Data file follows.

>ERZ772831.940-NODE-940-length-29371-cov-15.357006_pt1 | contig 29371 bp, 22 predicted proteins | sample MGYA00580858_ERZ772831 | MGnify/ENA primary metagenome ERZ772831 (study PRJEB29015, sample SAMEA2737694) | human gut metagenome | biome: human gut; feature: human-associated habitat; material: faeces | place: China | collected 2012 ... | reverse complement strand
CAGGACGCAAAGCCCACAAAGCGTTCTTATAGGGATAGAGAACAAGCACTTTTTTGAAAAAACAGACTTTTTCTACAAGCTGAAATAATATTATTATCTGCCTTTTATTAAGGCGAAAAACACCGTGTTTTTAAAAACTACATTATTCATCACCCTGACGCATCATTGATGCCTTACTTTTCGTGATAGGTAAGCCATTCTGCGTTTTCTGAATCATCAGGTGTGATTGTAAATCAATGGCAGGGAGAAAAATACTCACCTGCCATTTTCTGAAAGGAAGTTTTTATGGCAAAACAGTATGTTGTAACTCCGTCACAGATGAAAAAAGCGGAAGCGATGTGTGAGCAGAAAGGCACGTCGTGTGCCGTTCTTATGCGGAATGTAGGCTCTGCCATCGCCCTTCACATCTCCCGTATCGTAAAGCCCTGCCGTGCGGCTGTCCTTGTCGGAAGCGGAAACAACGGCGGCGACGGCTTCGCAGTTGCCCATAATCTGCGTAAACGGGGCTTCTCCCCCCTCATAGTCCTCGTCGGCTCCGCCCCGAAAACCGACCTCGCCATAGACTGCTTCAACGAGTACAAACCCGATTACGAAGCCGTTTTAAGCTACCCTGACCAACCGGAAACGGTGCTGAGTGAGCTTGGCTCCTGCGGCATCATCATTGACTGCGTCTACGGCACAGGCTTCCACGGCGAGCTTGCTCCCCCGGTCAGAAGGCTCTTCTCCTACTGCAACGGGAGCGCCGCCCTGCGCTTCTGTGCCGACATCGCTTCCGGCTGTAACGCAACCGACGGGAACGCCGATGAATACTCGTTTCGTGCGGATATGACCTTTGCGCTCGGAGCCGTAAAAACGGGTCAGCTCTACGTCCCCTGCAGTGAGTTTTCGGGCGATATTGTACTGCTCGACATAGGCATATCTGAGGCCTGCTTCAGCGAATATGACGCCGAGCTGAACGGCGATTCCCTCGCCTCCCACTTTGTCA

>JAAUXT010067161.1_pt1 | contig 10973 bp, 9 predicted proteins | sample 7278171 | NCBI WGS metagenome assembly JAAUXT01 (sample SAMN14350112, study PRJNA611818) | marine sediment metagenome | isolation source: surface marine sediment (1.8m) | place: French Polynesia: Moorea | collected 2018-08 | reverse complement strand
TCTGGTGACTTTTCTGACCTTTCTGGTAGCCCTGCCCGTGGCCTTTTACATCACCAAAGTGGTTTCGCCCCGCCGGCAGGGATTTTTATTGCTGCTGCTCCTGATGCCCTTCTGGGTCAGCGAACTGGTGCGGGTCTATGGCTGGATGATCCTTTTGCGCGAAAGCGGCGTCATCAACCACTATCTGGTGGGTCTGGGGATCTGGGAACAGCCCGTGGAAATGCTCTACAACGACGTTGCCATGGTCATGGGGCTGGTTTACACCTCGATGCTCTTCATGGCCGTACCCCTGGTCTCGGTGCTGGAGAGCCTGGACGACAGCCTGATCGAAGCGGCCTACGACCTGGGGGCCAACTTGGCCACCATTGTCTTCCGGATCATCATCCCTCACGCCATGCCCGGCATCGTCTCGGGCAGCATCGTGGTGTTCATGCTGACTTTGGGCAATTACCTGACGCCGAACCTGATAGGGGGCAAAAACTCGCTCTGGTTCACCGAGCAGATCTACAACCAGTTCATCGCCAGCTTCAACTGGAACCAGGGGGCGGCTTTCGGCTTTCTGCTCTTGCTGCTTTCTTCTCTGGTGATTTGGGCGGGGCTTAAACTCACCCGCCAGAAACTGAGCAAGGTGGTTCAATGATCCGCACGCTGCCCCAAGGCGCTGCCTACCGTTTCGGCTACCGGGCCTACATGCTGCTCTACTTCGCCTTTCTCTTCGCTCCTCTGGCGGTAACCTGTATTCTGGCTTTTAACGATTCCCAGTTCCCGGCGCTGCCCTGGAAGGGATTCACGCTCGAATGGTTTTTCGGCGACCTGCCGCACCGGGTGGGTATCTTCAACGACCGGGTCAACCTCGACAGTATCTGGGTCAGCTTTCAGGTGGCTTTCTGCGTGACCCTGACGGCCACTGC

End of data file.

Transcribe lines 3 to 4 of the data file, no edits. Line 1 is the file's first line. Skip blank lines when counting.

>JAAUXT010067161.1_pt1 | contig 10973 bp, 9 predicted proteins | sample 7278171 | NCBI WGS metagenome assembly JAAUXT01 (sample SAMN14350112, study PRJNA611818) | marine sediment metagenome | isolation source: surface marine sediment (1.8m) | place: French Polynesia: Moorea | collected 2018-08 | reverse complement strand
TCTGGTGACTTTTCTGACCTTTCTGGTAGCCCTGCCCGTGGCCTTTTACATCACCAAAGTGGTTTCGCCCCGCCGGCAGGGATTTTTATTGCTGCTGCTCCTGATGCCCTTCTGGGTCAGCGAACTGGTGCGGGTCTATGGCTGGATGATCCTTTTGCGCGAAAGCGGCGTCATCAACCACTATCTGGTGGGTCTGGGGATCTGGGAACAGCCCGTGGAAATGCTCTACAACGACGTTGCCATGGTCATGGGGCTGGTTTACACCTCGATGCTCTTCATGGCCGTACCCCTGGTCTCGGTGCTGGAGAGCCTGGACGACAGCCTGATCGAAGCGGCCTACGACCTGGGGGCCAACTTGGCCACCATTGTCTTCCGGATCATCATCCCTCACGCCATGCCCGGCATCGTCTCGGGCAGCATCGTGGTGTTCATGCTGACTTTGGGCAATTACCTGACGCCGAACCTGATAGGGGGCAAAAACTCGCTCTGGTTCACCGAGCAGATCTACAACCAGTTCATCGCCAGCTTCAACTGGAACCAGGGGGCGGCTTTCGGCTTTCTGCTCTTGCTGCTTTCTTCTCTGGTGATTTGGGCGGGGCTTAAACTCACCCGCCAGAAACTGAGCAAGGTGGTTCAATGATCCGCACGCTGCCCCAAGGCGCTGCCTACCGTTTCGGCTACCGGGCCTACATGCTGCTCTACTTCGCCTTTCTCTTCGCTCCTCTGGCGGTAACCTGTATTCTGGCTTTTAACGATTCCCAGTTCCCGGCGCTGCCCTGGAAGGGATTCACGCTCGAATGGTTTTTCGGCGACCTGCCGCACCGGGTGGGTATCTTCAACGACCGGGTCAACCTCGACAGTATCTGGGTCAGCTTTCAGGTGGCTTTCTGCGTGACCCTGACGGCCACTGC